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How to get a motorcycle licence

Step by step

IT'S the number one essential for any biker, but getting a licence to ride a motorbike on the road gets harder all the time. The rules are, essentially, dull legalistic bullshit dreamed up by civil service bureau-twats who make the grey ACU committee men look as interesting as Keith Moon and Ronnie Wood. But here's our super-fast, simple how-to guide to getting yourself on the road…

Age test

First up, how old are you? If you're 16, you can get a provisional licence to ride a moped ('AM' class, under 50cc engine, restricted to 30mph maximum speed). From 17, you can get a provisional licence to ride a 125cc bike ('A1' category, 11kW, or 15hp). You can also pass a practical riding test to get a full licence, either for the moped aged 16 or the A1 125 aged 17.

However, that’s all you’ll get: a full licence for those same category machines. If you’re 16, you’ll still have to wait until you’re 17 to ride a 125. If you’re 17, the full licence you get will only for be an A1 125. You’ll be able to ditch the L-plates and carry a pillion, which you can’t with a provisional licence, but you’ll be stuck on the 125 until you’re… 19, at which point you can pass a practical test to get what’s called an ‘A2’ licence, for bikes of up 35kW/47hp and maximum of 0.2kW per kg.

Over 24? You can do a Direct Access practical test to get an ‘A’ category licence, which comes with no power or capacity restrictions. It's a biggie, usually taking over four days including training, and can be pricey, but it's the easiest and fastest way into riding unrestricted bikes.

The other route is progressive access; get your A2 licence at 19, and two years later, aged 21, you can do another practical test for the unrestricted ‘A’ licence.

Complicated? Yes. It’s almost as if someone doesn’t want us to do, isn’t it?

The basics

But before ride at all on the road, even on a provisional licence with L-pates, you need Compulsory Basic Training (CBT) certificate, by doing a practical course that covers operating and riding your bike, first in an off-road site (usually a private car park or similar) and then on the roads. It's not really a test, although it is possible the instructor will decide you’re not safe and therefore decline to less you loose on the roads with a certificate. The certificate is valid for two years, so if you don’t get a full licence in that time, you’ll have to go back and do the compulsory basic training again.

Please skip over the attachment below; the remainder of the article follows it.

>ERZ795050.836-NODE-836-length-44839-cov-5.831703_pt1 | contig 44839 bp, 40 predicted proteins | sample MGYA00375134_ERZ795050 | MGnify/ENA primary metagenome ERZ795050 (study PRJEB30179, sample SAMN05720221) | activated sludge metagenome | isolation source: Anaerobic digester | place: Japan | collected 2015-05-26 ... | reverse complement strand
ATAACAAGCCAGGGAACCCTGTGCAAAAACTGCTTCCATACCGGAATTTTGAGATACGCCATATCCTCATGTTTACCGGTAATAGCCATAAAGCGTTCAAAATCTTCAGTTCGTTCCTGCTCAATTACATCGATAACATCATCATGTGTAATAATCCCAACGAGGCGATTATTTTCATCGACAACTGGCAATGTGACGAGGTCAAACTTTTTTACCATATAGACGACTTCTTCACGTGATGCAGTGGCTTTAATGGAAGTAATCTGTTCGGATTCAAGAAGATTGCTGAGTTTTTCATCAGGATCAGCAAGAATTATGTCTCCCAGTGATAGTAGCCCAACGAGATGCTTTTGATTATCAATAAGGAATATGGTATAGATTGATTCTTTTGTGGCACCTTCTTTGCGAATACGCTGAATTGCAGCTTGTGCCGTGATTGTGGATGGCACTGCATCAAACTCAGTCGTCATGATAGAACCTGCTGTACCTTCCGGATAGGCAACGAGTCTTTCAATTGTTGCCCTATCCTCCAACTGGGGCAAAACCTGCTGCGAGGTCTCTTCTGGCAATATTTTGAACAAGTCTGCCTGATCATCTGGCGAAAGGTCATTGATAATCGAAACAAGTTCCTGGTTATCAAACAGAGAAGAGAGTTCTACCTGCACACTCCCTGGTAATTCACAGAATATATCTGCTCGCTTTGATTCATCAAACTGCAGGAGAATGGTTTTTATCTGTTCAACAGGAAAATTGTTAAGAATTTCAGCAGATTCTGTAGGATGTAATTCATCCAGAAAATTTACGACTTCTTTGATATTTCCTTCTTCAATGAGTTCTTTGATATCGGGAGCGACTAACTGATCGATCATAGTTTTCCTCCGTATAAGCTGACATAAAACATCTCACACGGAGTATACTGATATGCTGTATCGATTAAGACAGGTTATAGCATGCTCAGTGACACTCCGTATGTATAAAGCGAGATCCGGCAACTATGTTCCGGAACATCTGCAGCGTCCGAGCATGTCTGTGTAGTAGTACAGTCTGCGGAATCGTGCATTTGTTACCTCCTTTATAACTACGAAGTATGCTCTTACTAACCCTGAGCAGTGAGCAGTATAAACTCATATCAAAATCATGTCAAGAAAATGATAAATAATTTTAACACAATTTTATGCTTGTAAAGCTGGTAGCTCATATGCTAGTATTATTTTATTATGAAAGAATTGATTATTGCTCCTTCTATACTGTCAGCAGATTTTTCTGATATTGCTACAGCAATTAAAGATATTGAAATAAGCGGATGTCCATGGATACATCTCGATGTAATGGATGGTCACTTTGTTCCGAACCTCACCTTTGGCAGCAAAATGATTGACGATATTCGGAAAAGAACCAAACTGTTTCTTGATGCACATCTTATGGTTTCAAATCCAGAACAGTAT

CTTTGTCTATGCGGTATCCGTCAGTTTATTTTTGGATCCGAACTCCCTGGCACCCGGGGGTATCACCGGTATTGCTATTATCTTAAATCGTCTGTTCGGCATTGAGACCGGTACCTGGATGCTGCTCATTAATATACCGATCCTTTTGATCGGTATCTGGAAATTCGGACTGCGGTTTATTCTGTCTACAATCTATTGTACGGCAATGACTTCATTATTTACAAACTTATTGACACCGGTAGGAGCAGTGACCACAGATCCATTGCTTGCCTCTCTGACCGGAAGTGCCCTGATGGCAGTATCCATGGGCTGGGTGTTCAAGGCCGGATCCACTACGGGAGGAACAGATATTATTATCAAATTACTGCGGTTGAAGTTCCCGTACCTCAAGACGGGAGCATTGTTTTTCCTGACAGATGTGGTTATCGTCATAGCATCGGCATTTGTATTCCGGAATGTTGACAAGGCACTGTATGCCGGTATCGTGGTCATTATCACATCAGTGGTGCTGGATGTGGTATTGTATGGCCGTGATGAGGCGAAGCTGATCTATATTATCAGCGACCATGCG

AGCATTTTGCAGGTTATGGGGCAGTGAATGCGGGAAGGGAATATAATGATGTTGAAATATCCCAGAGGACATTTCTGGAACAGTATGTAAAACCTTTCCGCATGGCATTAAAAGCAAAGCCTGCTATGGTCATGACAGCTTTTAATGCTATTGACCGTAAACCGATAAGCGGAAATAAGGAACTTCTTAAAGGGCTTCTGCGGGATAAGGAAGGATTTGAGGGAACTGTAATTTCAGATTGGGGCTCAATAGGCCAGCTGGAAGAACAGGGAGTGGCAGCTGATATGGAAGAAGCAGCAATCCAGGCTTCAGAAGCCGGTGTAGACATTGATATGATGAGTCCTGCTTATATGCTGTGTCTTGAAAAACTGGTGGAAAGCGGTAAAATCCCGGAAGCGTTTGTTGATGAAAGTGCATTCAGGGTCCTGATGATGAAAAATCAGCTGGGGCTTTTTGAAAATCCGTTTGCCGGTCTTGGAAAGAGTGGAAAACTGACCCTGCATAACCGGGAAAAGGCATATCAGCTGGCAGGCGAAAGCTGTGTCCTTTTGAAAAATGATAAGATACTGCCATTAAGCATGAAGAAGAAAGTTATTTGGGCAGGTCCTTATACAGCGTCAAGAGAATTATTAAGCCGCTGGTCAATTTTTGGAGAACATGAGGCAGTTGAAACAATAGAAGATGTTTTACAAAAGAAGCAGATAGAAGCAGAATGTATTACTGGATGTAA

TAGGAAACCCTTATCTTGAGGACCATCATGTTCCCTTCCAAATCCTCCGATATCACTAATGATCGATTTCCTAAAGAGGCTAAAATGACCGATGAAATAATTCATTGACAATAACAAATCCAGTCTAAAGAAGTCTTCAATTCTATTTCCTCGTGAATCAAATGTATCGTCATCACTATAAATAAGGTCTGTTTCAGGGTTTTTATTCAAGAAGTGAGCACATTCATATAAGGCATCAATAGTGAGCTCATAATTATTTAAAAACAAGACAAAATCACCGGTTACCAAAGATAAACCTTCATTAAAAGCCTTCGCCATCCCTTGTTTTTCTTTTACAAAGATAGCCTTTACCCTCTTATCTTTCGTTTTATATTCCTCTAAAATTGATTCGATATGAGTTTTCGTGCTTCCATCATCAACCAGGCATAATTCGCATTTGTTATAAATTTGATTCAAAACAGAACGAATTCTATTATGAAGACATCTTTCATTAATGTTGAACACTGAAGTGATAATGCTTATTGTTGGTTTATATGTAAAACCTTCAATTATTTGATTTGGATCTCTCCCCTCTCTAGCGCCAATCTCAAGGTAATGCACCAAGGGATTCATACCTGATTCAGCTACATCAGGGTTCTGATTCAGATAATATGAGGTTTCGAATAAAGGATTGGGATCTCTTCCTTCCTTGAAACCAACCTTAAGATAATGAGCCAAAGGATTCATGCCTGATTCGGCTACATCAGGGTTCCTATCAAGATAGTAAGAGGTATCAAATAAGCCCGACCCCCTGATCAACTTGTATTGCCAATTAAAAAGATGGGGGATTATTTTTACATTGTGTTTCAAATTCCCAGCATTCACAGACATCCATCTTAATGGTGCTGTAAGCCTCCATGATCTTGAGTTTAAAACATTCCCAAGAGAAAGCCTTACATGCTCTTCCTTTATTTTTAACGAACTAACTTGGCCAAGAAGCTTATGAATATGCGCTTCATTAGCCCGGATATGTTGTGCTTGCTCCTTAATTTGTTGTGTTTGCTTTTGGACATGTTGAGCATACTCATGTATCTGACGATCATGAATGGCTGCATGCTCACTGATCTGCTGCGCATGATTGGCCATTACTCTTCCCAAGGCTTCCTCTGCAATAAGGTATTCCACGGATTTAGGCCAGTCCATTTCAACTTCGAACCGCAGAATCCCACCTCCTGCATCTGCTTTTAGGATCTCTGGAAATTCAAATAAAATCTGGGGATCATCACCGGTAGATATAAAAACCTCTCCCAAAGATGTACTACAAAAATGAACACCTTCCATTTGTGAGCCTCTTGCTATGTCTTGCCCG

Before you take any practical riding test, you also need to pass the Theory test, which is a classroom-based exam with multiple choice questions and a video-based hazard perception test. There's a specific motorcycle one and a car one, and you need to do the bike one even if you have a car licence already.

Full throttle

The full test is similar no matter what level you're doing it at – A1, A2 or A. It’s a two-part test, with Module One in an off-road training centre and Module Two on the road. Module one involves riding in figures of eight, slaloms, U-turns, and a slow riding test. You also need to do the infamous hazard avoidance and emergency stop test, at 31mph on a bike (this is why it's taken at an offroad centre, since 31mph is speeding on urban roads).

Module Two is on the road, with an examiner following you on a bike (or sometimes a car), and talking to you via a radio. They'll check your eyesight, and make you do a load of riding about.

Read more about the A2 test.

Pass master?

It sounds like bollocks, but once you pass your test, you really could do with more training. You might have a full licence, but trust us, you're a shit rider right now. The way to get better is to do lots of riding, but some extra training can accelerate the process of improvement. Your instructor will be pleased to take more cash off you in return for more advanced lessons on motorway riding and the like. It might even reduce your chances of being killed in a massive fireball – which is A Good Thing, probably.

* CAVEATS

Some of this varies in weird circumstances, like if you had a moped licence before 1990, or passed your car test before Feb 2001, but the Earth only has another billion years to live, which isn’t long enough to explain it all. You'll be able to confirm all the fine detail for your situation with any training school or bike dealer.

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